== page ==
The size of the table isn't really the issue, the queries you're running on that table might be.
For example, if you're selecting users based on data stored in the user-meta table, then that query will be highly unoptimized, because meta_value is not an indexed field. In which case you may need to add extra indexes or consider storing that particular data in a different manner, such as with a custom taxonomy.
Generally speaking, stuff that you store as meta should never be something that you will exclusively search based on. This applies across all the meta tables in WordPress. Meta is mainly designed to be pulled out by the meta_key, not by the meta_value. Taxonomies limit the possible values to a set and organize the information differently, so they do better when the "value" counts as what you're selecting on.
Note, selecting by both meta_key and meta_value is generally okay, because mySQL will optimize the query to be based on the meta_key first, reducing the amount of data to search to a (hopefully) manageable limit. If even this becomes a problem, you can "fix" it by adding a new index to the meta table with both meta_key and meta_value on the index, however because meta_value is LONGTEXT, you need to limit the length of that index to something reasonable, like 20-30 or something, depending on your data. Note that this index may be much, much larger than your actual data and will drastically increase the storage space needed. However, it will be much faster at those types of queries. Consult a qualified DBA if this ever becomes a real issue.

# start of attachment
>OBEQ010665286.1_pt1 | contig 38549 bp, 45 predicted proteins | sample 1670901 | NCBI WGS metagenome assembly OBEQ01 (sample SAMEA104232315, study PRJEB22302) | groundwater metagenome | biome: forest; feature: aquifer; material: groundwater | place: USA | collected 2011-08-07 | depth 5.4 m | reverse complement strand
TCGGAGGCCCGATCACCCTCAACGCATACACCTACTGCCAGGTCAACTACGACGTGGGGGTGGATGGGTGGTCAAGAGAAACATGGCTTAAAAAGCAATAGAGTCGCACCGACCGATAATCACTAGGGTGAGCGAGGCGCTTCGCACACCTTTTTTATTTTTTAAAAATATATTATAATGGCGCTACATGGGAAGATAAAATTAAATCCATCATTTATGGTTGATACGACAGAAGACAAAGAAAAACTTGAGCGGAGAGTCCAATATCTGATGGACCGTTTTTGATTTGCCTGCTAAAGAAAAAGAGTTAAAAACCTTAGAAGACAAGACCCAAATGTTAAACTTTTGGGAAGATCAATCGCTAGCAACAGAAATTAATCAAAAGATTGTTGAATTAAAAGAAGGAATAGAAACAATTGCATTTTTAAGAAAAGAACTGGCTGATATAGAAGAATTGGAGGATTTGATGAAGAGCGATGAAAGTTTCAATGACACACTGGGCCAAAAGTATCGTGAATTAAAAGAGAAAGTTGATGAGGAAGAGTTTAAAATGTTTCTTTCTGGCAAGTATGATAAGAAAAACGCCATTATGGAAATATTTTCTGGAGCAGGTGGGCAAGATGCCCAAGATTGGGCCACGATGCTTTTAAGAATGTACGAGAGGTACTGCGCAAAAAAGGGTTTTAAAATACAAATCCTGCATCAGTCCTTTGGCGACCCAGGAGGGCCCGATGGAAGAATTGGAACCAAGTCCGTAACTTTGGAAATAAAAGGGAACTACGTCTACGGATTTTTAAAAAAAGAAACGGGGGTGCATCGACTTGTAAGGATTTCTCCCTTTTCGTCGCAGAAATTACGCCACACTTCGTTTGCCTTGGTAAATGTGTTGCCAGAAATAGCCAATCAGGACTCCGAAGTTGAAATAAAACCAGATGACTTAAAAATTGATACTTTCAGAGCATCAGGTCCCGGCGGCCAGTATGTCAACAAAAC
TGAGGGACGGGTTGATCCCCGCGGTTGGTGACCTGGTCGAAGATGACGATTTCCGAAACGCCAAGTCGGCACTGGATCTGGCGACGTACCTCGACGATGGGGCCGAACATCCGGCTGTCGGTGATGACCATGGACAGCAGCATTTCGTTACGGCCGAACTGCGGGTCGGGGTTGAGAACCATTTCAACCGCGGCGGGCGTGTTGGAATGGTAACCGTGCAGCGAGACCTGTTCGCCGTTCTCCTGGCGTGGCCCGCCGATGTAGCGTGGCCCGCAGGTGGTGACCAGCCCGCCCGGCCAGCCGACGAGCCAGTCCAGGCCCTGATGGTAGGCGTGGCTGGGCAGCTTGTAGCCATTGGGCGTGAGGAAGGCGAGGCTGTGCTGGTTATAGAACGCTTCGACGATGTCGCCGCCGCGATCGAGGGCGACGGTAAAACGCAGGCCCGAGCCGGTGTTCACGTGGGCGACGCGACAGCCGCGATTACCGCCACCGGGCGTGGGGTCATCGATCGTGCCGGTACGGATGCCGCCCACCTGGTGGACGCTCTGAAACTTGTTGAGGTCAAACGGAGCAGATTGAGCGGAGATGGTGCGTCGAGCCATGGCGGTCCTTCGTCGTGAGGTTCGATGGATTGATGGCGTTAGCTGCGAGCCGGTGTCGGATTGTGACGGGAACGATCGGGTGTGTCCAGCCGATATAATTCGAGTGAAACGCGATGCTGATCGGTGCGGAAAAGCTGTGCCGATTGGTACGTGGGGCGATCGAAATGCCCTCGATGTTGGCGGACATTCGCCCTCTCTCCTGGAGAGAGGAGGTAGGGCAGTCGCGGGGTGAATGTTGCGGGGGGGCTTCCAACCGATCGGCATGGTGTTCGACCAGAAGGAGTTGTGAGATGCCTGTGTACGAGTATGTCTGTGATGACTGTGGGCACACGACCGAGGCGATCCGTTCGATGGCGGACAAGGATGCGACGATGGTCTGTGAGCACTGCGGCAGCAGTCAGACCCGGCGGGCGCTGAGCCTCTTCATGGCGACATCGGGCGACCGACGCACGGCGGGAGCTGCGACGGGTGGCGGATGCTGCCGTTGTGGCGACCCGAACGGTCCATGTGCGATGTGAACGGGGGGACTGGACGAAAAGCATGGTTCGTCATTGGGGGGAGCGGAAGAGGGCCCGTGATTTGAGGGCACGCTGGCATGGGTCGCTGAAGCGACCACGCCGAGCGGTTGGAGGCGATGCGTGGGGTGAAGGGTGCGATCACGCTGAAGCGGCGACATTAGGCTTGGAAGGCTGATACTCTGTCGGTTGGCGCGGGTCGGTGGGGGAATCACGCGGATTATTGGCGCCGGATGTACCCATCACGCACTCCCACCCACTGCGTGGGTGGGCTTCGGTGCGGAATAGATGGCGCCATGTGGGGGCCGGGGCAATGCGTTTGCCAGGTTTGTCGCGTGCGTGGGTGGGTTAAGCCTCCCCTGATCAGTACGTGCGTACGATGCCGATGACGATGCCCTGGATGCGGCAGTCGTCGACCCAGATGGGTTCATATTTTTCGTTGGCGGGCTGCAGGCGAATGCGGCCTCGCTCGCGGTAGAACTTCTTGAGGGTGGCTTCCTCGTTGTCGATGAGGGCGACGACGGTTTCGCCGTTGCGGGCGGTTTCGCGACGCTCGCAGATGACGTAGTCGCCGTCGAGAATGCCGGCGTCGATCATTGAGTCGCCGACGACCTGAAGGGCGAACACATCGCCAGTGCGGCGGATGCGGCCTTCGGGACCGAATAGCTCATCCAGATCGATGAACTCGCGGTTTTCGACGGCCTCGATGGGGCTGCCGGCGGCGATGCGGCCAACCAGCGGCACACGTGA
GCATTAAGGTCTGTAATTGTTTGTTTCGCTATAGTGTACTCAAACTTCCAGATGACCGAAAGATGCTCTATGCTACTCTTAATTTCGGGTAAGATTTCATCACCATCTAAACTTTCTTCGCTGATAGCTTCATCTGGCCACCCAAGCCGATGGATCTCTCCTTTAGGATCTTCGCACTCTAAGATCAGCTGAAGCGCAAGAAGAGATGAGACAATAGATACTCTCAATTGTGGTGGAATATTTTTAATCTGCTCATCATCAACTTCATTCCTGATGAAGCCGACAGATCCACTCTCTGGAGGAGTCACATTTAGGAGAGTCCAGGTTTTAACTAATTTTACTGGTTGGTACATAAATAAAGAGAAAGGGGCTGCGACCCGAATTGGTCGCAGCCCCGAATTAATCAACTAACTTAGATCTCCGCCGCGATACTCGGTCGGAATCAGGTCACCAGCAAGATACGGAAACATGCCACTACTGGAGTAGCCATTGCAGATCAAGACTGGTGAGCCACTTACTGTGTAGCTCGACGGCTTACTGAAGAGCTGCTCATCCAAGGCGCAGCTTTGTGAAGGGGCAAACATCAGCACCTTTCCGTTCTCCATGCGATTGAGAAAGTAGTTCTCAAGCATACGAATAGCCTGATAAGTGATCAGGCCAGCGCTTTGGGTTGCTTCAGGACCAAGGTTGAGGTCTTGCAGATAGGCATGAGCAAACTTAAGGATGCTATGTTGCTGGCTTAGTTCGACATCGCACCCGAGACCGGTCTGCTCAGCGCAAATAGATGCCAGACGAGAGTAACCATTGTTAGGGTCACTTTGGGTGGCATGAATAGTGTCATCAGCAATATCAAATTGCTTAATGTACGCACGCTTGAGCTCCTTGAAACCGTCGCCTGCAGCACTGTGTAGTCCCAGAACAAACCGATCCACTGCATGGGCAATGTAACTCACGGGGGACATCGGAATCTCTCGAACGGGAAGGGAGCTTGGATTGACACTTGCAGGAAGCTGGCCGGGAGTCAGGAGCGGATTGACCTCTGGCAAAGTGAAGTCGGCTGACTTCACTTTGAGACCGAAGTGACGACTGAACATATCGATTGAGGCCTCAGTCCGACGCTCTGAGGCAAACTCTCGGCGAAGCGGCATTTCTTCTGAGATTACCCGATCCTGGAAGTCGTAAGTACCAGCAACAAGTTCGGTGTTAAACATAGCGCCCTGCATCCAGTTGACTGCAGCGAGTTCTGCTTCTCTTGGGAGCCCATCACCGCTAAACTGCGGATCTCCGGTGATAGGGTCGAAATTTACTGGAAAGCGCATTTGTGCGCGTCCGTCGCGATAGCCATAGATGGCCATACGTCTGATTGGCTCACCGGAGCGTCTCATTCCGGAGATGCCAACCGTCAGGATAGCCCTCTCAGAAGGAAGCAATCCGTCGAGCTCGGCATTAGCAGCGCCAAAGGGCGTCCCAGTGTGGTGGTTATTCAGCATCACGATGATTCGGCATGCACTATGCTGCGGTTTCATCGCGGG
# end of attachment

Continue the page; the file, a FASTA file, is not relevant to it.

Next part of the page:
For reference, on WordPress.org we have approximately 11 million users registered. The amount of meta varies per user, with probably a minimum of 8 rows per, and maybe a max of around 250-ish. The users table is about 2.5 GB, the usermeta table around 4 GB. Seems to run okay, for the most part, but every once in a while we find some oddball query that we have to go optimize.